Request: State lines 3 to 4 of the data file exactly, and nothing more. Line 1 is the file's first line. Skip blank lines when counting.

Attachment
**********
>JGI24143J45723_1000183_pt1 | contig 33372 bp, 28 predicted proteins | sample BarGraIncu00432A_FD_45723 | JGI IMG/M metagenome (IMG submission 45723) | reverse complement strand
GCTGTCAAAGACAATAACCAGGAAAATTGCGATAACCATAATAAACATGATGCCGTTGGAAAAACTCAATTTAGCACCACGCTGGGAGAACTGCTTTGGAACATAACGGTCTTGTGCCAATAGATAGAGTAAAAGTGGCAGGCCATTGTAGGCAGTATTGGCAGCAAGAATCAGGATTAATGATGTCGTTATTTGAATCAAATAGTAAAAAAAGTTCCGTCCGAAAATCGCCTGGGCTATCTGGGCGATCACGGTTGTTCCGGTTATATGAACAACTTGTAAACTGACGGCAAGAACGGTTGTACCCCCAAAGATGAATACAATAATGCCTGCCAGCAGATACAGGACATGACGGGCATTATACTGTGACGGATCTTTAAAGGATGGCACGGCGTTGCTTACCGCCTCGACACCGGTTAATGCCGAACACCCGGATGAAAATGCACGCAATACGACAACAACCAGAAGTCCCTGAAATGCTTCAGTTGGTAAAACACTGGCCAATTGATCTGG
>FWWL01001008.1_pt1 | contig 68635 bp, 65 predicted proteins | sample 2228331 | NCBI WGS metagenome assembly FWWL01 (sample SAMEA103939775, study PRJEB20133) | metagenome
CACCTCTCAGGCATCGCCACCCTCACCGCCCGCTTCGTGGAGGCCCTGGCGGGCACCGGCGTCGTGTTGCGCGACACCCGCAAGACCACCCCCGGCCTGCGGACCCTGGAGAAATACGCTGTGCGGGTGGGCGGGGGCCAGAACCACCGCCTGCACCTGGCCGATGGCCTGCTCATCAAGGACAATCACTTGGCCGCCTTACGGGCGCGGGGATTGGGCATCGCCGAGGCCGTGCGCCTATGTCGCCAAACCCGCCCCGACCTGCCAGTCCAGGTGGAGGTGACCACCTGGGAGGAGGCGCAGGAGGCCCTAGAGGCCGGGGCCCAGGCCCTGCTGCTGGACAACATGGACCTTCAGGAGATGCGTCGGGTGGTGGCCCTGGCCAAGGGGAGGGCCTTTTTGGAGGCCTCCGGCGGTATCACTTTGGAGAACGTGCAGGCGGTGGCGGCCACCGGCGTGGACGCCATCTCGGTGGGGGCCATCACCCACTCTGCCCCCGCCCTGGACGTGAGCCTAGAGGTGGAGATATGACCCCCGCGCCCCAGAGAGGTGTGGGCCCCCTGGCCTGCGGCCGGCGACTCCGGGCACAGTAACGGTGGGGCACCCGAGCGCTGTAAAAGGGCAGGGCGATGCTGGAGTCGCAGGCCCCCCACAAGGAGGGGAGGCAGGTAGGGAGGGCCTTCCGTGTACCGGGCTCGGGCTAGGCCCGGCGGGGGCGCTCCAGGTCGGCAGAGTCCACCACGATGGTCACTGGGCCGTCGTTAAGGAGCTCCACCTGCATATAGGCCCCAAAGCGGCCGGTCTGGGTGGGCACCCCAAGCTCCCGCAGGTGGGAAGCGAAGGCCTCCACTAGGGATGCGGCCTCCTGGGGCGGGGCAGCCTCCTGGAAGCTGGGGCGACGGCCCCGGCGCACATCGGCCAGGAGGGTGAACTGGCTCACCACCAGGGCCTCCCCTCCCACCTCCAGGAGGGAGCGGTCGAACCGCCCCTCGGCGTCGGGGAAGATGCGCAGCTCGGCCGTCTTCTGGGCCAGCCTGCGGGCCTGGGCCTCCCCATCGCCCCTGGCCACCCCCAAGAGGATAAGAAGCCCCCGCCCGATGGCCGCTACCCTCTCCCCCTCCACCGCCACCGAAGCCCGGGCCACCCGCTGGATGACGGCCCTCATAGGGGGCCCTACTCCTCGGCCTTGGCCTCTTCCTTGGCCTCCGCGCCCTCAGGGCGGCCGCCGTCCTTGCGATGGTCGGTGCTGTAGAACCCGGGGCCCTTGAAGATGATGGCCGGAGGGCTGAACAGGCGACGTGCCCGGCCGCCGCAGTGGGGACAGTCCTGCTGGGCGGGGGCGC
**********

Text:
>FWWL01001008.1_pt1 | contig 68635 bp, 65 predicted proteins | sample 2228331 | NCBI WGS metagenome assembly FWWL01 (sample SAMEA103939775, study PRJEB20133) | metagenome
CACCTCTCAGGCATCGCCACCCTCACCGCCCGCTTCGTGGAGGCCCTGGCGGGCACCGGCGTCGTGTTGCGCGACACCCGCAAGACCACCCCCGGCCTGCGGACCCTGGAGAAATACGCTGTGCGGGTGGGCGGGGGCCAGAACCACCGCCTGCACCTGGCCGATGGCCTGCTCATCAAGGACAATCACTTGGCCGCCTTACGGGCGCGGGGATTGGGCATCGCCGAGGCCGTGCGCCTATGTCGCCAAACCCGCCCCGACCTGCCAGTCCAGGTGGAGGTGACCACCTGGGAGGAGGCGCAGGAGGCCCTAGAGGCCGGGGCCCAGGCCCTGCTGCTGGACAACATGGACCTTCAGGAGATGCGTCGGGTGGTGGCCCTGGCCAAGGGGAGGGCCTTTTTGGAGGCCTCCGGCGGTATCACTTTGGAGAACGTGCAGGCGGTGGCGGCCACCGGCGTGGACGCCATCTCGGTGGGGGCCATCACCCACTCTGCCCCCGCCCTGGACGTGAGCCTAGAGGTGGAGATATGACCCCCGCGCCCCAGAGAGGTGTGGGCCCCCTGGCCTGCGGCCGGCGACTCCGGGCACAGTAACGGTGGGGCACCCGAGCGCTGTAAAAGGGCAGGGCGATGCTGGAGTCGCAGGCCCCCCACAAGGAGGGGAGGCAGGTAGGGAGGGCCTTCCGTGTACCGGGCTCGGGCTAGGCCCGGCGGGGGCGCTCCAGGTCGGCAGAGTCCACCACGATGGTCACTGGGCCGTCGTTAAGGAGCTCCACCTGCATATAGGCCCCAAAGCGGCCGGTCTGGGTGGGCACCCCAAGCTCCCGCAGGTGGGAAGCGAAGGCCTCCACTAGGGATGCGGCCTCCTGGGGCGGGGCAGCCTCCTGGAAGCTGGGGCGACGGCCCCGGCGCACATCGGCCAGGAGGGTGAACTGGCTCACCACCAGGGCCTCCCCTCCCACCTCCAGGAGGGAGCGGTCGAACCGCCCCTCGGCGTCGGGGAAGATGCGCAGCTCGGCCGTCTTCTGGGCCAGCCTGCGGGCCTGGGCCTCCCCATCGCCCCTGGCCACCCCCAAGAGGATAAGAAGCCCCCGCCCGATGGCCGCTACCCTCTCCCCCTCCACCGCCACCGAAGCCCGGGCCACCCGCTGGATGACGGCCCTCATAGGGGGCCCTACTCCTCGGCCTTGGCCTCTTCCTTGGCCTCCGCGCCCTCAGGGCGGCCGCCGTCCTTGCGATGGTCGGTGCTGTAGAACCCGGGGCCCTTGAAGATGATGGCCGGAGGGCTGAACAGGCGACGTGCCCGGCCGCCGCAGTGGGGACAGTCCTGCTGGGCGGGGGCGC